If you’ve never done a Treasure Trail before the aim is to find the location of treasure by following directions and solving clues. Each trail contains around 20 clues and involves 2-3 miles of walking. The clues are relatively easy to solve and are suitable for primary school kids; most involve hunting out signs or carrying out simple sums. At the end you should be left with one answer which you can text to a central number. If correct your entry is added into a yearly prize draw to win £1000!

Worcester College, Oxford

Worcester College, Oxford

Our trail started in Worcester St car park in central Oxford. This part of town is currently full of roadworks, buses and tourists so it was a relief to get past the first couple of clues and into a slightly quieter area.

St Giles war memorial. Oxford

St Giles war memorial. Oxford

We stopped to look at the war memorial and solve a clue. The memorial has no names but is dedicated to soldiers from Oxford who lost their lives in the First and Second World Wars. Nearby we found a sign indicating the location of a Big Game Museum which housed hunting trophies back in the early 1900s. I need to be careful not to give away any clue answers here!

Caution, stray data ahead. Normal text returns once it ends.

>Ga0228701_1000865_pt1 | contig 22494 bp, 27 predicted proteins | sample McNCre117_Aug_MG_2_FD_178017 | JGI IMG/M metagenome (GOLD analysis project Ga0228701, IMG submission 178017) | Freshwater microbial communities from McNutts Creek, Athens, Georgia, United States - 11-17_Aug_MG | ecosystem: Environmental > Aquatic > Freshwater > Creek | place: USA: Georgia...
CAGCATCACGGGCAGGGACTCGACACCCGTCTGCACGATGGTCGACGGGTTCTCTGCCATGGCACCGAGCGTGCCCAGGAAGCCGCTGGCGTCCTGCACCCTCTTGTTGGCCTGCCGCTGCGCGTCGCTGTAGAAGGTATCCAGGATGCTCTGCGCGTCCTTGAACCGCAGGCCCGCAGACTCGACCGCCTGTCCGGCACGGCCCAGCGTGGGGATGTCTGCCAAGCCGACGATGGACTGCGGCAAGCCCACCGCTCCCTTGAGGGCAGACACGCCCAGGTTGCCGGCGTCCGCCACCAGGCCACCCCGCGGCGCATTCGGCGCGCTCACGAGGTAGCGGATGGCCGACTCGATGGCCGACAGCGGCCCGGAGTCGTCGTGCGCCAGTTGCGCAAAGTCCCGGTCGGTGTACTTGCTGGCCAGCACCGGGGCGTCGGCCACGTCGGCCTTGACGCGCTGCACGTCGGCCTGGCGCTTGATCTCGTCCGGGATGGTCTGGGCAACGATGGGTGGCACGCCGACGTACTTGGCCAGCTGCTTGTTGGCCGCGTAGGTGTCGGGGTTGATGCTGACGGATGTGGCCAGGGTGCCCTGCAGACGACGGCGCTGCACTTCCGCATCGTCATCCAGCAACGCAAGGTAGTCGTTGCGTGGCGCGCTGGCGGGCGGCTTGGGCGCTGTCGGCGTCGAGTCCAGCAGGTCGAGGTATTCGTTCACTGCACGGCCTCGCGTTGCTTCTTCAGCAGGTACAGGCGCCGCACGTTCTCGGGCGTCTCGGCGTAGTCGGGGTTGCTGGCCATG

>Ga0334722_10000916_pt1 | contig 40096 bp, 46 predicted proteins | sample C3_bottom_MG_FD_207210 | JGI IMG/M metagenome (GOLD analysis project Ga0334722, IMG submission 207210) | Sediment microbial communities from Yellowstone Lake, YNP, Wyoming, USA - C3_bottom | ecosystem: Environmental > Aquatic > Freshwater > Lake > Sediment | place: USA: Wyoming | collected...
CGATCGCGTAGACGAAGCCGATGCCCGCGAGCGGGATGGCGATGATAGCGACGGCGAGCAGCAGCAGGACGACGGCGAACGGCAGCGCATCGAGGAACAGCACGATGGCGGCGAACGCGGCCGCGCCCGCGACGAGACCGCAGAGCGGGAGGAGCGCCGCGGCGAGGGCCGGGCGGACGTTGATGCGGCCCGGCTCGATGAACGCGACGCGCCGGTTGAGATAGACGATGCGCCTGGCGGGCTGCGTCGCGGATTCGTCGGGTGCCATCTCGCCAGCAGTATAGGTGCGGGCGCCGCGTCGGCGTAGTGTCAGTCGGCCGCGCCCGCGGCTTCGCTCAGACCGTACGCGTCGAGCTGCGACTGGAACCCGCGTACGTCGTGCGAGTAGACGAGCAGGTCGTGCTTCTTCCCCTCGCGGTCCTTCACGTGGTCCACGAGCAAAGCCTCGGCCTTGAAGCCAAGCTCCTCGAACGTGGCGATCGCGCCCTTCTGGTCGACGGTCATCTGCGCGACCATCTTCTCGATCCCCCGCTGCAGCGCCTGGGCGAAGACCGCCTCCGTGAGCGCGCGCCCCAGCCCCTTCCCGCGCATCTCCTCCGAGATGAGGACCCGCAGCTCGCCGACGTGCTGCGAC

The kids loved this cat!

The kids loved this cat!

The trail then led us through Jericho. Nowadays this area is a desirable place to live, full of character with lots of cafés and independent shops. My kids discovered a cat snoozing in a shop window and were desperate to go in and stroke it, a great sales tactic!

Back in the 1800s Jericho was slum central when open sewers and poor drainage resulted in cholera and typhoid outbreaks. In the 1950s the area was notorious as a red light district, and more recently it was the scene of fictional murders in Morse and Lewis.